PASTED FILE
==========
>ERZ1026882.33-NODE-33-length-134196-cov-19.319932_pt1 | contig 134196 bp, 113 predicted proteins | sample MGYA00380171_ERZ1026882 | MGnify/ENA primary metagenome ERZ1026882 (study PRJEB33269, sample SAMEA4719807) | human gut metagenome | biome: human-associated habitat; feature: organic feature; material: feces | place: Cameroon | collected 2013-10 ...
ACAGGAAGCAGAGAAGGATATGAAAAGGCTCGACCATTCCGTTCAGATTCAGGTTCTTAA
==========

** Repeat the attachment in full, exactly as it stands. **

>ERZ1026882.33-NODE-33-length-134196-cov-19.319932_pt1 | contig 134196 bp, 113 predicted proteins | sample MGYA00380171_ERZ1026882 | MGnify/ENA primary metagenome ERZ1026882 (study PRJEB33269, sample SAMEA4719807) | human gut metagenome | biome: human-associated habitat; feature: organic feature; material: feces | place: Cameroon | collected 2013-10 ...
ACAGGAAGCAGAGAAGGATATGAAAAGGCTCGACCATTCCGTTCAGATTCAGGTTCTTAA